Police make twenty-five arrests, including Cohen (for a second time) and former history grad student Paul Soglin, who just resigned as a member of the WSA Student Senate. Some are arrested for blocking buses, some for cursing out the cops; a half-dozen are arrested after a group of three hundred surrounds a squad car and accosts the officer inside. Most end up paying small fines.
Late that night, an unaffiliated group of about three hundred boisterous young men stage a combination panty raid/march to the Capitol. They rock a city bus, break a window, and block University Avenue. There are no arrests.
On Thursday, May 18, the city traffic commission votes unanimously to continue the bus lane, with new safeguards—two more traffic lights, a wider walkway, and a barrier to prevent midblock crossing. Madison Bus Company president William Staub, a voting member of the commission, does not participate in the discussion or decision.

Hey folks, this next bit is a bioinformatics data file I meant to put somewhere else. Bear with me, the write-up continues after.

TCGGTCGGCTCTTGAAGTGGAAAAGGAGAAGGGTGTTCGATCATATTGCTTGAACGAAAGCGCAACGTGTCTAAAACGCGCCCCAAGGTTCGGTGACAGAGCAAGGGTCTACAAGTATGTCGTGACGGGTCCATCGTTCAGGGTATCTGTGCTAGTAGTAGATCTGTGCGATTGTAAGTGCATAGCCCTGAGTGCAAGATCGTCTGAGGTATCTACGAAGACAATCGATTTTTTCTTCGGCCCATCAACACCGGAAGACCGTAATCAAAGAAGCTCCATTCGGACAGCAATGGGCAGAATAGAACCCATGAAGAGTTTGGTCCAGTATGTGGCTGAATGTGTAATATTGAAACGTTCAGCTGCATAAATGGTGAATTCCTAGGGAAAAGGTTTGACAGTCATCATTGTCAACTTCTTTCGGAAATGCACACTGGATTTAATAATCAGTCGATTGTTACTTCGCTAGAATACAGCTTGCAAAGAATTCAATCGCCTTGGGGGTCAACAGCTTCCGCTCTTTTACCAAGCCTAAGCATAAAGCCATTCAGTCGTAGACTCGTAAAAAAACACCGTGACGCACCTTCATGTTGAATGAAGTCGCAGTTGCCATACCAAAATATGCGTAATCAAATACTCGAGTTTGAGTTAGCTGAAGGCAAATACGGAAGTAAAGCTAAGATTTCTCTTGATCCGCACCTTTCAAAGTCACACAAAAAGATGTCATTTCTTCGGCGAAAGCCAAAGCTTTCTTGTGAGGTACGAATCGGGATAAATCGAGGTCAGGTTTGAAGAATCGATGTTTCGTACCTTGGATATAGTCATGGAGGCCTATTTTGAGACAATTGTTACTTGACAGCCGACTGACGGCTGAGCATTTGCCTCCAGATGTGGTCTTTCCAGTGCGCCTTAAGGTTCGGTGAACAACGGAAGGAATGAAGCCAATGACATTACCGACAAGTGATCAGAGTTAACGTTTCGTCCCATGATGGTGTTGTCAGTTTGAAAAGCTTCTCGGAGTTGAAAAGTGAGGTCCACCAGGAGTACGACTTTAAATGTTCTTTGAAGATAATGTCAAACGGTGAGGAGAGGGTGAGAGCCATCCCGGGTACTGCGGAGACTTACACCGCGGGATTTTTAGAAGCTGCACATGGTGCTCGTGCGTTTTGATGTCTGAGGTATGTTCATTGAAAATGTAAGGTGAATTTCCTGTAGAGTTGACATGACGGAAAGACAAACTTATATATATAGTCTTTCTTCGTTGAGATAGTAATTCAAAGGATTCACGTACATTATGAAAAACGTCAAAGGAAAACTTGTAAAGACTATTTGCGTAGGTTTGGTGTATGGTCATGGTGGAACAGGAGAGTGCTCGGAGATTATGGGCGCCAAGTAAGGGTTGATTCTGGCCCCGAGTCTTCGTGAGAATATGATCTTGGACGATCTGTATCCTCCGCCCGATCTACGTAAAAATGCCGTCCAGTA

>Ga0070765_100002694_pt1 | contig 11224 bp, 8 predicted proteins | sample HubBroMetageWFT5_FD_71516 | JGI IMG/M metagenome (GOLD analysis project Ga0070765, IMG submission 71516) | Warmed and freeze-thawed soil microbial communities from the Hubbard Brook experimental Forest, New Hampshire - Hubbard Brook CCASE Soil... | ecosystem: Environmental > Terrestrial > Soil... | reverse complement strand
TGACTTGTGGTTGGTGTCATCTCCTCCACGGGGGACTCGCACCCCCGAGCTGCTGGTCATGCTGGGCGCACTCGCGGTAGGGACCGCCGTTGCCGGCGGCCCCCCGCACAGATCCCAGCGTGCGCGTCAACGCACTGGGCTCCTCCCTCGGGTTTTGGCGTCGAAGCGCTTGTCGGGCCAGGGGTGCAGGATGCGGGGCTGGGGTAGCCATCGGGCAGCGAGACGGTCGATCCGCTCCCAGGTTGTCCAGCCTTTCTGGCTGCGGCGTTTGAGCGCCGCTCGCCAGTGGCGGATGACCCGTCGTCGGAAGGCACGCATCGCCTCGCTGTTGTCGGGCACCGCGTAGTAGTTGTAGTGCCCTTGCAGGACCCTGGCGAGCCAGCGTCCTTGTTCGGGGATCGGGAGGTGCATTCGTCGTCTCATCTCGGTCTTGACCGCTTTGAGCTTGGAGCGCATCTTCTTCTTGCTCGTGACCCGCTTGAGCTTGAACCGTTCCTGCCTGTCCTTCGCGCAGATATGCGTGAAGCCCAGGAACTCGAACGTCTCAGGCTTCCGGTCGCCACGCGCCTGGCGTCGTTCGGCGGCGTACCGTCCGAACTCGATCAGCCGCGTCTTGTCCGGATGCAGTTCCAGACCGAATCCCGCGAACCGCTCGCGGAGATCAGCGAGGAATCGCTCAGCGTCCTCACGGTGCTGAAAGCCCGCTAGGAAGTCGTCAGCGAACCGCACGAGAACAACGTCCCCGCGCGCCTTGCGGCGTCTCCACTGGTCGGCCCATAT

Unfortunately for the political demonstrators, another panty raid and water fight Thursday night grows into the biggest campus disorder in several years. Police make six arrests as they battle up to twenty-five hundred students who smash lights on State Street and at the State Capitol, invade women’s dorms, and disrupt traffic throughout downtown. Although this second disturbance is entirely unrelated to the bus demonstration, neither the public nor politicians make any distinction.
When the bus-based demonstrations and disruptions continue Friday morning, Teamster union officials order the bus drivers not to drive through campus, and the company routes buses down Regent Street instead. At about 2:30 p.m., with chaos still raging, they stop driving all routes—a complete shutdown of all bus service throughout the city until Saturday morning, when cops on every corner restore order.
“The people of the city are furious at the university,” says Mayor Otto Festge. The Common Council certainly is, unanimously adopting resolutions that the university “take direct disciplinary action with respect to students who deliberately and flagrantly violate state law and city ordinances,” and reimburse the city $2,717 for special police services.